Authentic Conversations

Moral Restriction and Evolution

By April 27, 2017October 2nd, 20192 Comments

I’m noticing a strong pattern, particularly among those of us on the left of things, to narrow the limits of who we deem acceptable when times get tough. The political landscape has been bleak lately, and I’ve both seen and personally experienced a lot of reactivity born of fear. I’ve watched our tendencies to circle in and draw lines of safety based on whose political analysis aligns with ours, and rejecting those whose doesn’t. I understand this as a way of feeling connected, but we can no longer afford to reinforce our belonging by shaming and othering; the cost is much too high. There is a lot of “us vs. them” going on, and I know that the only way forward is to expand the “us” so that eventually there is no “them.”

I’m not judging myself or any of us for this pattern, but it certainly won’t get us what so many of us are working toward: a world filled with clean air, water, economic and social security, and a welcoming for every being. In order to move forward, we need to bravely work toward expanding “us,” which can be difficult to do in such bifurcated times. It is so easy to slip into the pattern of delineating the “right” people from the “wrong” ones.

The US Constitution is predicated on “we the people,” and the Universal Declaration of Human Rights begins with an acknowledgement that “recognition of the inherent dignity and of the equal and inalienable rights of all members of the human family is the foundation of freedom, justice, and peace in the world.” Neither of these documents say “some people,” they say all people. These documents offer us exquisite foundations upon which to anchor our social movements, and although they have often been perverted, their inherent worth remains.

If we are to create a perfect union, then it is time for us to act accordingly. Not in a few years when the context has changed, but now. In this moment. Today. The polar bears, forests, and watersheds cannot wait as we pickily choose who we will call kin. This restricting and rejecting is almost always done on moral grounds, and “we” are as guilty of it as “they” are.

Let’s interrupt this pattern and start again. Let us take a breath…

In a recent chat with some brilliant young staff members, one of them offered the term “transformational unity”. She spoke of the many leaders in social movements who are working to create relationships that transform and allow for possibilities not yet imagined. I believe that this longing for authentic relationship exists in each human heart, and each of us has the capacity to reach for it in every moment. I’m committed to remembering this.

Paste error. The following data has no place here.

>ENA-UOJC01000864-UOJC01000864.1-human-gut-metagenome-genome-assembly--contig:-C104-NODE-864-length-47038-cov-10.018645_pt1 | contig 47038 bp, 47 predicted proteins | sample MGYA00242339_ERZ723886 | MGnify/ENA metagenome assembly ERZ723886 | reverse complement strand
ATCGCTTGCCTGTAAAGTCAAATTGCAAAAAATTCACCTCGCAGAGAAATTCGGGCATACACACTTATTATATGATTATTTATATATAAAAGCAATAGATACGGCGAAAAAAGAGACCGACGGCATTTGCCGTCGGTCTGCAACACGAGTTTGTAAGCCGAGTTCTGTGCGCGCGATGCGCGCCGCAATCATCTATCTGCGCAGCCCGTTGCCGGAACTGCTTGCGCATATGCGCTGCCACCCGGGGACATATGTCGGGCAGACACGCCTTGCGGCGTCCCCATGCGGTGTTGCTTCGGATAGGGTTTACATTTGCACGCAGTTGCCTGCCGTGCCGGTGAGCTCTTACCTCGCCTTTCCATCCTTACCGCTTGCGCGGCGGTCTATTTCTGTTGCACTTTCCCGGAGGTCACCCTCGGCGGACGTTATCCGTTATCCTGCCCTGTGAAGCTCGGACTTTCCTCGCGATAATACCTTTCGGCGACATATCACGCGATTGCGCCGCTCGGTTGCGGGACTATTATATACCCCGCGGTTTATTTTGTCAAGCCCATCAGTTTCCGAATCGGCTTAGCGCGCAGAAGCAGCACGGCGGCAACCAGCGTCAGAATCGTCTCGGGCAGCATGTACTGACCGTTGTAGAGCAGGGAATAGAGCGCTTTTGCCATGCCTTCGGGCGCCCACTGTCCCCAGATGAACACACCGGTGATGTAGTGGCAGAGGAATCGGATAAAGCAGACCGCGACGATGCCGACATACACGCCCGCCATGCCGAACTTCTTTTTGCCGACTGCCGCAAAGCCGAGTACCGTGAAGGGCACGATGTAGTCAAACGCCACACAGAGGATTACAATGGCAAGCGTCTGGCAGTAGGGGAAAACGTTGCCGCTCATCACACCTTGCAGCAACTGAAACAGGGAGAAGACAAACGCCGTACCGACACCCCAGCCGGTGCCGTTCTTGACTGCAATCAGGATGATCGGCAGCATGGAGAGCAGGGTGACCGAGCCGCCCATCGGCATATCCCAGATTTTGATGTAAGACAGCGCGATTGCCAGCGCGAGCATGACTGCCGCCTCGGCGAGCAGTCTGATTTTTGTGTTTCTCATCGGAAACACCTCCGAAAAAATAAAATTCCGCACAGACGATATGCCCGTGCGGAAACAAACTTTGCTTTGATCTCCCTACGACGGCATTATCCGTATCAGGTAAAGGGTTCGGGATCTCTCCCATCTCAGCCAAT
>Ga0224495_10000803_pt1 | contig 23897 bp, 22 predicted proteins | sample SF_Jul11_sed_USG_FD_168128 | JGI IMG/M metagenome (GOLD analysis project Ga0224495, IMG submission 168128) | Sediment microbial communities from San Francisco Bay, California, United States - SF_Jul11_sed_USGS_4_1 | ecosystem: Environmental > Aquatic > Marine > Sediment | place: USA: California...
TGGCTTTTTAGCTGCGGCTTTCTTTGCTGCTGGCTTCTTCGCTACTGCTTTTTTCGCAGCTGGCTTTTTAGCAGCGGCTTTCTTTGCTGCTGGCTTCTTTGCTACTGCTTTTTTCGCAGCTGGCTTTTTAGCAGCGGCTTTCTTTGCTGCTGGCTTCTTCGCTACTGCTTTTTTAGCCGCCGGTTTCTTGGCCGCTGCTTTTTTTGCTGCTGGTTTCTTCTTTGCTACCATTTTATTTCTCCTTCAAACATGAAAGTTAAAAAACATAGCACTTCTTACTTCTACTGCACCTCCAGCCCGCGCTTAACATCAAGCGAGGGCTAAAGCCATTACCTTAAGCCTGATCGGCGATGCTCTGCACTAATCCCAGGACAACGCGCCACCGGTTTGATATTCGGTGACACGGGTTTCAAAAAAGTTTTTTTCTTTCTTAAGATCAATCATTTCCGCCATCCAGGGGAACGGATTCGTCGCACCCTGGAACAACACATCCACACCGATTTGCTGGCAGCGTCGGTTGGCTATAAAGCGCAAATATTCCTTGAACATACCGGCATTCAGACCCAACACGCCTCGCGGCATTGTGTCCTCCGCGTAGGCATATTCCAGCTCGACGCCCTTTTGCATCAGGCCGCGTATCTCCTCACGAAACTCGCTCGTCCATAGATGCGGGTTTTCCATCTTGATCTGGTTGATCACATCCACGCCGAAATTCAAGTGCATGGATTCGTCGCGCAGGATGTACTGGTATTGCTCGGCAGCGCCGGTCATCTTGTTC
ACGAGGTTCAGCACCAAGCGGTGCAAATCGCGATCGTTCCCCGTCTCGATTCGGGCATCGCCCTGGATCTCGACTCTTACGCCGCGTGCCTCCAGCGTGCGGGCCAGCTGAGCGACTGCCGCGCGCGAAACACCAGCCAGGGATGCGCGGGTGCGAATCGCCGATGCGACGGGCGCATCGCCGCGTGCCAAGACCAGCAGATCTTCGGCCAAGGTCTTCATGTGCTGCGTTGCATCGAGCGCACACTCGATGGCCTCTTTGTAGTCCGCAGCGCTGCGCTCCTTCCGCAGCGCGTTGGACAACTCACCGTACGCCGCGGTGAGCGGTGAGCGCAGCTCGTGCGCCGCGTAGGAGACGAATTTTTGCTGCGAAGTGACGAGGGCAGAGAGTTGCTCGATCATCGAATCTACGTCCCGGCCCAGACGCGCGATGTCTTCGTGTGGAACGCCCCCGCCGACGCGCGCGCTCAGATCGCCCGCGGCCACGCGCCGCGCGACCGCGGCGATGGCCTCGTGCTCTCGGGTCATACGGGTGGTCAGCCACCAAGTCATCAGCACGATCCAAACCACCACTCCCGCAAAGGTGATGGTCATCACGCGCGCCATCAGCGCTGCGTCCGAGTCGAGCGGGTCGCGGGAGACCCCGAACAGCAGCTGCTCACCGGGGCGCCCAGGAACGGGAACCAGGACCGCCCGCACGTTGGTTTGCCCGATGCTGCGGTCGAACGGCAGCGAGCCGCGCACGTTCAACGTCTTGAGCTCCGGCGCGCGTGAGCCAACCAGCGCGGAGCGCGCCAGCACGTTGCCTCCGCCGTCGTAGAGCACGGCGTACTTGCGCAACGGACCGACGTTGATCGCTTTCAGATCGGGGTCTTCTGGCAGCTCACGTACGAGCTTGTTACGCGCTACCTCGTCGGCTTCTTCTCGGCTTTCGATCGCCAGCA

This reach toward authentic relationship, toward wholeness, is often interrupted by what we’ve learned about each other from our families and society at large. I know what I’ve been taught about the x, y, and z communities, and my interactions with them are colored (or, more often, corrupted) by that toxic load of lies and misinformation. It is our responsibility as leaders to boldly look at what we each carry, and steadily work to clear away that internal rubbish. If we are unwilling to do this, our attempts to reach across divides and create reliable relationships is a farce: a politically correct masquerade that gets us, frankly, nowhere.

The gap between where we currently are and where we aspire to be is where transformation lies. Crossing that gap requires a leap of faith. Being willing to leap – to authentically do the hard and excruciating work of letting go of who we think “we” are, and reaching toward a space with no “they” – puts us in the realm of social transformation. Carrying kindness and compassion in our backpacks can help.

We are almost there. The days of patriarchy and oppression are swiftly drawing to a close. It’s like the ocean: waves are big and fierce right before they break on the shore, and fresh waves are right behind them. It is important that we keep our eyes and hearts on what is coming in because it is precious and deserves careful tending. We must also keep an eye on what is going out; it can be dangerous and merits tending as well.

How we transform is key to what we become. I invite us to relinquish old patterns of “either/or” and embrace the whole, which will be messy and chaotic, but ultimately deeply satisfying. I trust us, and know that we can do this. It’s the best and only thing to do.

My heart to yours,

Akaya
March 2017

2 Comments

  • Dabney Evans says:

    Thanks for this piece Akaya. I attended an event with President Bill Clinton this weekend and he shared a similar sentiment, “We must expand the definition of us, shrink the definition of them and all agree to live by the same rules.”

  • David Sawyer says:

    Amen Akaya – and thank you. This sentence nails is: “It is our responsibility as leaders to boldly look at what we each carry, and steadily work to clear away that internal rubbish. If we are unwilling to do this, our attempts to reach across divides and create reliable relationships is a farce: a politically correct masquerade that gets us, frankly, nowhere.”

    David

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